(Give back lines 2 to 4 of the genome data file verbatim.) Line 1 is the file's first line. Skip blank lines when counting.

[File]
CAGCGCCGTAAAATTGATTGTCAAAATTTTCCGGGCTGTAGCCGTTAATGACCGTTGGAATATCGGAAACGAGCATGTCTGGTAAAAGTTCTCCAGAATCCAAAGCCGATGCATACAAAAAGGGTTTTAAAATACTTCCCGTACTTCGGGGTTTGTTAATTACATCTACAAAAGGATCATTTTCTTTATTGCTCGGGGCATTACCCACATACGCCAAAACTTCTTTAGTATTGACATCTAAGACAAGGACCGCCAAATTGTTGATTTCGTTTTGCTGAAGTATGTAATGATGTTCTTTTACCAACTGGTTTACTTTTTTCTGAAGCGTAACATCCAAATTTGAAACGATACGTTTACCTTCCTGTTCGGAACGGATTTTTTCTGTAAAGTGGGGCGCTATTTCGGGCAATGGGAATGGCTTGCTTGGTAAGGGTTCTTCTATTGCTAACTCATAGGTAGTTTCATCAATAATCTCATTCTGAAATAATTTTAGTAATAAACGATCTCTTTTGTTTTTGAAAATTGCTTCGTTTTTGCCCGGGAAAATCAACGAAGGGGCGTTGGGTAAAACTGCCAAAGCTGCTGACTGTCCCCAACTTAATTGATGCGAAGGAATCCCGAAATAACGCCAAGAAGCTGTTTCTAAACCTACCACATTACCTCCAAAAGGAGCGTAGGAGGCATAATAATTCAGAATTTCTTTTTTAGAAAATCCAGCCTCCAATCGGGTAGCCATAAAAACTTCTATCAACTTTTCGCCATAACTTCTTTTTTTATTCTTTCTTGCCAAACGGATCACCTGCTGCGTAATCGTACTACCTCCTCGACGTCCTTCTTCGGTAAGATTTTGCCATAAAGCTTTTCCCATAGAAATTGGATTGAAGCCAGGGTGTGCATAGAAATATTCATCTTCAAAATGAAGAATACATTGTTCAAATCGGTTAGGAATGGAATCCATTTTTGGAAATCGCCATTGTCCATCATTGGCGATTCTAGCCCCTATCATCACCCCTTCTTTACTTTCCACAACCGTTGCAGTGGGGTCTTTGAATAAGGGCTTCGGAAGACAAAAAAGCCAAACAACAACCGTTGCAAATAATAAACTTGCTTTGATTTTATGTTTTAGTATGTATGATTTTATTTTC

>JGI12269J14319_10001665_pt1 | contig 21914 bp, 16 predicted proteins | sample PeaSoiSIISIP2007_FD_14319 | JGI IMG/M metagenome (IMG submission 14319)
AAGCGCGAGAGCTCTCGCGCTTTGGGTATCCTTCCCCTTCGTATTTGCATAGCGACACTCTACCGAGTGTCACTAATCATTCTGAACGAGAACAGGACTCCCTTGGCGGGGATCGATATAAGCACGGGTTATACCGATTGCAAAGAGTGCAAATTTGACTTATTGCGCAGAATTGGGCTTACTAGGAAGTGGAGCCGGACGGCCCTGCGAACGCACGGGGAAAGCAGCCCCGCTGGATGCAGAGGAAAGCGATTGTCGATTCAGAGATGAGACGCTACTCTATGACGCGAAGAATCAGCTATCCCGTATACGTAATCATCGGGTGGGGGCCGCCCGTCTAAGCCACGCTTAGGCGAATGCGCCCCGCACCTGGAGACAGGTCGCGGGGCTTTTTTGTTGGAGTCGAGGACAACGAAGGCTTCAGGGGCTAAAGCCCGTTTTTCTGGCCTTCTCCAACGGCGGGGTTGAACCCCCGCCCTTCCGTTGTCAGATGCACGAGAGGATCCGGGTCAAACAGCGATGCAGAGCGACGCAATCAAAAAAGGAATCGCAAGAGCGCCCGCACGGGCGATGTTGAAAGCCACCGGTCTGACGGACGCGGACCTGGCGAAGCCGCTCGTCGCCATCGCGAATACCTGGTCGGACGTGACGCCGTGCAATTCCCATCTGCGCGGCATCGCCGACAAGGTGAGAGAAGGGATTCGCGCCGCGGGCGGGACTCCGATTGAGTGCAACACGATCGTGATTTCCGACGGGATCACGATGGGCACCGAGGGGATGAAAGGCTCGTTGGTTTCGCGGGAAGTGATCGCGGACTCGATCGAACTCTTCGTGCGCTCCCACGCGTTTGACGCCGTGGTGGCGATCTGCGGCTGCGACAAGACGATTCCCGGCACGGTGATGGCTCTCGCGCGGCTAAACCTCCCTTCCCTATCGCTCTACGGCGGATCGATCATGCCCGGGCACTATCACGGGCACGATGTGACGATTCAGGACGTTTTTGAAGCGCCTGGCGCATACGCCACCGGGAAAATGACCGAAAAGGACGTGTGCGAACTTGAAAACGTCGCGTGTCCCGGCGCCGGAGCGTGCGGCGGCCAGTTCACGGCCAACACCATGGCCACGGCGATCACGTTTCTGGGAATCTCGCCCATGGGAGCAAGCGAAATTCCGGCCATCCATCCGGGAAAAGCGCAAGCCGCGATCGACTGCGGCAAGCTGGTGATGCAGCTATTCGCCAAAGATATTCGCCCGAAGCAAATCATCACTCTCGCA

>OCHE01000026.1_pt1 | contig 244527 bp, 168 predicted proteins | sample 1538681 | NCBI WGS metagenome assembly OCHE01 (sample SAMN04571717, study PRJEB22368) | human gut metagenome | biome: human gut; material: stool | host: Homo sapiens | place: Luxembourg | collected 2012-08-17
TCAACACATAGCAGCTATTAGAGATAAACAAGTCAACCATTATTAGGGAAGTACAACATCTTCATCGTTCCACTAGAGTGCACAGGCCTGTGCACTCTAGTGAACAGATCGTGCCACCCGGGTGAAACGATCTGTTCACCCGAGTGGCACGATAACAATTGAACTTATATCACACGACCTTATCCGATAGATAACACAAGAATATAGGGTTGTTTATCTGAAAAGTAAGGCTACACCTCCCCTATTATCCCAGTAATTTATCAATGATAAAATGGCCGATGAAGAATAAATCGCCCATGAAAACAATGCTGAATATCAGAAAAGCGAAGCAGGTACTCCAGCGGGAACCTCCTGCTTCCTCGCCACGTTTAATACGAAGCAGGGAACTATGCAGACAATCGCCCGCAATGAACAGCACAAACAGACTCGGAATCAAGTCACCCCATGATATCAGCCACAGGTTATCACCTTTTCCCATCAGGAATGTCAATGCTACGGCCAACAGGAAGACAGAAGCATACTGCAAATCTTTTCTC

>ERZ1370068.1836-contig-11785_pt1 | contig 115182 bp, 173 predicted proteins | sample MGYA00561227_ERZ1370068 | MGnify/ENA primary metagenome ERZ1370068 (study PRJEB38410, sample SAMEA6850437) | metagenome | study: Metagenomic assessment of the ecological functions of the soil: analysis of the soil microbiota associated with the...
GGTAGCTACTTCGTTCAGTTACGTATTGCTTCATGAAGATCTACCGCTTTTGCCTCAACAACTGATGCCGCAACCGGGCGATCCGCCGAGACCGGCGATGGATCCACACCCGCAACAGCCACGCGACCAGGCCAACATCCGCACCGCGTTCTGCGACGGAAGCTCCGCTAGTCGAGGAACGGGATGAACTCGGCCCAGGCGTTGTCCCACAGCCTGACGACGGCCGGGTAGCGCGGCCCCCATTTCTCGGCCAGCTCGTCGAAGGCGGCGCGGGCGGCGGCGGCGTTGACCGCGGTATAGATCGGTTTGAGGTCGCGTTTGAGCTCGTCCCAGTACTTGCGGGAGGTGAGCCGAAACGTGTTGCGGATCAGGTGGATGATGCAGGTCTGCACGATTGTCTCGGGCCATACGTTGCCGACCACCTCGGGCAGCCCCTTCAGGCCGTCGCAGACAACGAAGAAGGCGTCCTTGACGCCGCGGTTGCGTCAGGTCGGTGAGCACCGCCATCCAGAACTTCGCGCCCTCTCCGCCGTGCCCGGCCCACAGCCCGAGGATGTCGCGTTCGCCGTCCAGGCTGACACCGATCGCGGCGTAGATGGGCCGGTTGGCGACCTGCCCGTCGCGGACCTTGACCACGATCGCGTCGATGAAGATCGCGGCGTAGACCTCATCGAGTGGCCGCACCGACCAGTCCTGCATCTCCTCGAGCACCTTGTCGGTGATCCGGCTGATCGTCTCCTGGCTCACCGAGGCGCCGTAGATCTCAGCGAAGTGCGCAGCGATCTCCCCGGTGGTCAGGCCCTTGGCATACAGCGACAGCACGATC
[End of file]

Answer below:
>JGI12269J14319_10001665_pt1 | contig 21914 bp, 16 predicted proteins | sample PeaSoiSIISIP2007_FD_14319 | JGI IMG/M metagenome (IMG submission 14319)
AAGCGCGAGAGCTCTCGCGCTTTGGGTATCCTTCCCCTTCGTATTTGCATAGCGACACTCTACCGAGTGTCACTAATCATTCTGAACGAGAACAGGACTCCCTTGGCGGGGATCGATATAAGCACGGGTTATACCGATTGCAAAGAGTGCAAATTTGACTTATTGCGCAGAATTGGGCTTACTAGGAAGTGGAGCCGGACGGCCCTGCGAACGCACGGGGAAAGCAGCCCCGCTGGATGCAGAGGAAAGCGATTGTCGATTCAGAGATGAGACGCTACTCTATGACGCGAAGAATCAGCTATCCCGTATACGTAATCATCGGGTGGGGGCCGCCCGTCTAAGCCACGCTTAGGCGAATGCGCCCCGCACCTGGAGACAGGTCGCGGGGCTTTTTTGTTGGAGTCGAGGACAACGAAGGCTTCAGGGGCTAAAGCCCGTTTTTCTGGCCTTCTCCAACGGCGGGGTTGAACCCCCGCCCTTCCGTTGTCAGATGCACGAGAGGATCCGGGTCAAACAGCGATGCAGAGCGACGCAATCAAAAAAGGAATCGCAAGAGCGCCCGCACGGGCGATGTTGAAAGCCACCGGTCTGACGGACGCGGACCTGGCGAAGCCGCTCGTCGCCATCGCGAATACCTGGTCGGACGTGACGCCGTGCAATTCCCATCTGCGCGGCATCGCCGACAAGGTGAGAGAAGGGATTCGCGCCGCGGGCGGGACTCCGATTGAGTGCAACACGATCGTGATTTCCGACGGGATCACGATGGGCACCGAGGGGATGAAAGGCTCGTTGGTTTCGCGGGAAGTGATCGCGGACTCGATCGAACTCTTCGTGCGCTCCCACGCGTTTGACGCCGTGGTGGCGATCTGCGGCTGCGACAAGACGATTCCCGGCACGGTGATGGCTCTCGCGCGGCTAAACCTCCCTTCCCTATCGCTCTACGGCGGATCGATCATGCCCGGGCACTATCACGGGCACGATGTGACGATTCAGGACGTTTTTGAAGCGCCTGGCGCATACGCCACCGGGAAAATGACCGAAAAGGACGTGTGCGAACTTGAAAACGTCGCGTGTCCCGGCGCCGGAGCGTGCGGCGGCCAGTTCACGGCCAACACCATGGCCACGGCGATCACGTTTCTGGGAATCTCGCCCATGGGAGCAAGCGAAATTCCGGCCATCCATCCGGGAAAAGCGCAAGCCGCGATCGACTGCGGCAAGCTGGTGATGCAGCTATTCGCCAAAGATATTCGCCCGAAGCAAATCATCACTCTCGCA

>OCHE01000026.1_pt1 | contig 244527 bp, 168 predicted proteins | sample 1538681 | NCBI WGS metagenome assembly OCHE01 (sample SAMN04571717, study PRJEB22368) | human gut metagenome | biome: human gut; material: stool | host: Homo sapiens | place: Luxembourg | collected 2012-08-17